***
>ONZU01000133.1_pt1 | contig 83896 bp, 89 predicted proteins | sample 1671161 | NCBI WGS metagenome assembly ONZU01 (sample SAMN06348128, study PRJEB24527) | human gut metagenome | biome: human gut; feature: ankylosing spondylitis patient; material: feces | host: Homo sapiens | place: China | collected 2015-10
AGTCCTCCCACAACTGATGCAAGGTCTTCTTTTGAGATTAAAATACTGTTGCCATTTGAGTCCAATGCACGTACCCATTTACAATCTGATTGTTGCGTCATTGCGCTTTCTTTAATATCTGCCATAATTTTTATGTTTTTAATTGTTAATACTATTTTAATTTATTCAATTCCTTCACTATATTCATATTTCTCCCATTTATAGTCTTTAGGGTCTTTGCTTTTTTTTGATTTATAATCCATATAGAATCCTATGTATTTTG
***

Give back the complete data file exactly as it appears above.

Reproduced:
>ONZU01000133.1_pt1 | contig 83896 bp, 89 predicted proteins | sample 1671161 | NCBI WGS metagenome assembly ONZU01 (sample SAMN06348128, study PRJEB24527) | human gut metagenome | biome: human gut; feature: ankylosing spondylitis patient; material: feces | host: Homo sapiens | place: China | collected 2015-10
AGTCCTCCCACAACTGATGCAAGGTCTTCTTTTGAGATTAAAATACTGTTGCCATTTGAGTCCAATGCACGTACCCATTTACAATCTGATTGTTGCGTCATTGCGCTTTCTTTAATATCTGCCATAATTTTTATGTTTTTAATTGTTAATACTATTTTAATTTATTCAATTCCTTCACTATATTCATATTTCTCCCATTTATAGTCTTTAGGGTCTTTGCTTTTTTTTGATTTATAATCCATATAGAATCCTATGTATTTTG